Known for his work in both biochemistry and molecular biology, Dr. Bruce Alberts has focused on the study of the protein machines that allow chromosomes to be replicated. He is one of the original authors of The Molecular Biology of the Cell, one of the leading advanced textbooks in this important field, which is now in its fourth edition. His most recent textbook, Essential Cell Biology, was printed in 2003 and presents this complex subject matter to a broad audience. Since 1993, Dr. Alberts has served as president of the National Academy of Sciences in Washington D.C., a full-time position. He will be stepping down from this post later this year and will return to University of California, San Francisco, where he previously served as chair of the Department of Biochemistry and Biophysics.

Daniel E. Koshland, Jr., Ph.D.
Author of the book Bacterial Chemotaxis as a Model Behavioral System, Dr. Koshland has contributed highly innovative research on the mechanisms of enzyme action, the biochemical roles of protein flexibility, the molecular basis of bacterial chemotaxis, and the regulation of metabolism. His work has been recognized with several awards and honors, including the Albert Lasker Award for Special Achievement in Medical Science, the National Medial of Science, and the Pauling Award of the American Chemical Society. Since 1965, Dr. Koshland has served as a professor of biochemistry and molecular and cell biology at University of California, Berkeley, during which time he has served as a chair of the biochemistry department, and chair of the Chancellor’s Advisory Council on Biology. A prolific author, Dr. Koshland served as the editor of Science from 1985 through 1995 and has served on the boards of many prestigious scientific journals, including the Journal of Biological Chemistry; the Journal of Molecular Biology; Biochemistry; and as chairman of the editorial board of PNAS.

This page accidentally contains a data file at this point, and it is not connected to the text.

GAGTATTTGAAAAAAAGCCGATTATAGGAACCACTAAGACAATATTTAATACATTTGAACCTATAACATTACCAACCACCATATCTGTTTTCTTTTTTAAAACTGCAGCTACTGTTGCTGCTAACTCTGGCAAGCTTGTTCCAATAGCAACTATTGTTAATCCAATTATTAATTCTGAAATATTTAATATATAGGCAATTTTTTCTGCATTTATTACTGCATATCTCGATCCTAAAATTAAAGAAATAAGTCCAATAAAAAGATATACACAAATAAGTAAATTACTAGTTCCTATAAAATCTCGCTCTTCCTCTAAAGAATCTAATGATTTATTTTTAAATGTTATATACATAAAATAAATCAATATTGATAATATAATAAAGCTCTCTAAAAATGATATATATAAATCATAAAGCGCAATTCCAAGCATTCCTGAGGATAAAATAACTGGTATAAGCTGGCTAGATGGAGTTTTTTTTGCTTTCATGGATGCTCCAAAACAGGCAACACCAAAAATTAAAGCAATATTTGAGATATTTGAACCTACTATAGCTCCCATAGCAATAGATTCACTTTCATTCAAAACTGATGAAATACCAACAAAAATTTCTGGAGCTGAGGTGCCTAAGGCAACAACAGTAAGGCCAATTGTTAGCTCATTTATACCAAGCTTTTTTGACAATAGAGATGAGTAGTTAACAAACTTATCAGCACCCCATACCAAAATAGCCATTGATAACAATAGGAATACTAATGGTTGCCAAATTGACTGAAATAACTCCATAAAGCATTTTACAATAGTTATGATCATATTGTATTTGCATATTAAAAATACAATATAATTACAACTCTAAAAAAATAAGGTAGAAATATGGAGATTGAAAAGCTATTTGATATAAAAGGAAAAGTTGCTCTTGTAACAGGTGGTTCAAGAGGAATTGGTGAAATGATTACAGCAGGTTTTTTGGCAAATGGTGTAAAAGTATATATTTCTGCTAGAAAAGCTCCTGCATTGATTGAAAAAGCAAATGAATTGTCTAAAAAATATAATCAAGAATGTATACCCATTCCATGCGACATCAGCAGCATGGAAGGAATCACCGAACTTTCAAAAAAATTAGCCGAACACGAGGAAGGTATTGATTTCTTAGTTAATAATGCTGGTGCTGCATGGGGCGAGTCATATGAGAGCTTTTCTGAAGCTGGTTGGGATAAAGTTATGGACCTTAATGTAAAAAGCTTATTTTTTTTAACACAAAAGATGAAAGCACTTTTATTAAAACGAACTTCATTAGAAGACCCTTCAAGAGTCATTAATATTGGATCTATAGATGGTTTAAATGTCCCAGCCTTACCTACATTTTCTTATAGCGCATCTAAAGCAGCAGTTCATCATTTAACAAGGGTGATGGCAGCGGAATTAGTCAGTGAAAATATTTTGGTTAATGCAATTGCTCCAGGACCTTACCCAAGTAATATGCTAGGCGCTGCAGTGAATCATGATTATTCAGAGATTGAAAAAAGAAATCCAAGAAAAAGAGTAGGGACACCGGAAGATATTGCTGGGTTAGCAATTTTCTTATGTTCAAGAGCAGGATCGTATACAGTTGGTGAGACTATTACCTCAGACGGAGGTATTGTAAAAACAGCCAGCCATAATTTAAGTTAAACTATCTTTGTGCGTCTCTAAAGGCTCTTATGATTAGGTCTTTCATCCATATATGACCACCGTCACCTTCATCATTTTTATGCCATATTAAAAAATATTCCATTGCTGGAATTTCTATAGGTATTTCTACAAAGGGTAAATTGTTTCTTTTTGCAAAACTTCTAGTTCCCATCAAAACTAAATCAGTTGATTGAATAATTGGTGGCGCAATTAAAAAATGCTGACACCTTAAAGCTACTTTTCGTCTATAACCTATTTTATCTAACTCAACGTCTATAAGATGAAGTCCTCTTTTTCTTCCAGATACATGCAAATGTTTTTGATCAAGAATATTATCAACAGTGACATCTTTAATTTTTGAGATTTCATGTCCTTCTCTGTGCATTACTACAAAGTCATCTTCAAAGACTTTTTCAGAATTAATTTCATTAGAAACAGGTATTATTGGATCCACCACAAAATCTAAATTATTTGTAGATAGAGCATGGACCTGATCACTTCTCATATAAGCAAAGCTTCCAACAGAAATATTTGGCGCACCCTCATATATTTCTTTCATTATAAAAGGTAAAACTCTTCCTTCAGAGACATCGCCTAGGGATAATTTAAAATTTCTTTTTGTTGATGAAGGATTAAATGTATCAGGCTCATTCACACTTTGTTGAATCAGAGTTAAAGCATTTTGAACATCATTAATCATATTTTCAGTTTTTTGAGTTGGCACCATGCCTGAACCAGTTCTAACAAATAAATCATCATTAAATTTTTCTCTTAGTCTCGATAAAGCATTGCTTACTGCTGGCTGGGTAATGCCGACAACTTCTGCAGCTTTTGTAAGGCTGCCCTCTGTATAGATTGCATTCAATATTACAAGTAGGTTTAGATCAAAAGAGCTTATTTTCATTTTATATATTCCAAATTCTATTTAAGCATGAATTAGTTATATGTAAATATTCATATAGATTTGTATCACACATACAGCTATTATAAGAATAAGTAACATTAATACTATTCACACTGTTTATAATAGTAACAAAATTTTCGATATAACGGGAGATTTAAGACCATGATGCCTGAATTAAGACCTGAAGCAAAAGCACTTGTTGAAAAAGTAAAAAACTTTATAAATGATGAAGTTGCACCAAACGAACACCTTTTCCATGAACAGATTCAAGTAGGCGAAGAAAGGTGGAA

Written by: Public Affairs | | 516-367-8455

Stay informed

Sign up for our newsletter to get the latest discoveries, upcoming events, videos, podcasts, and a news roundup delivered straight to your inbox every month.

  Newsletter Signup

About the Watson School of Biological Sciences

The Watson School of Biological Sciences was founded in 1999 as a doctoral degree-granting educational program of Cold Spring Harbor Laboratory. The curriculum guides the development of a small number of outstanding Ph.D. candidates into creative and independent scientists. Unlike traditional Ph.D. programs, in which candidates often spend six or more years to obtain a degree, the Watson School is structured to grant the Ph.D. degree after only four years of intensive study. For more information, visit

About Cold Spring Harbor Laboratory

Founded in 1890, Cold Spring Harbor Laboratory has shaped contemporary biomedical research and education with programs in cancer, neuroscience, plant biology and quantitative biology. Home to eight Nobel Prize winners, the private, not-for-profit Laboratory employs 1,100 people including 600 scientists, students and technicians. The Meetings & Courses Program annually hosts more than 12,000 scientists. The Laboratory’s education arm also includes an academic publishing house, a graduate school and the DNA Learning Center with programs for middle and high school students and teachers. For more information, visit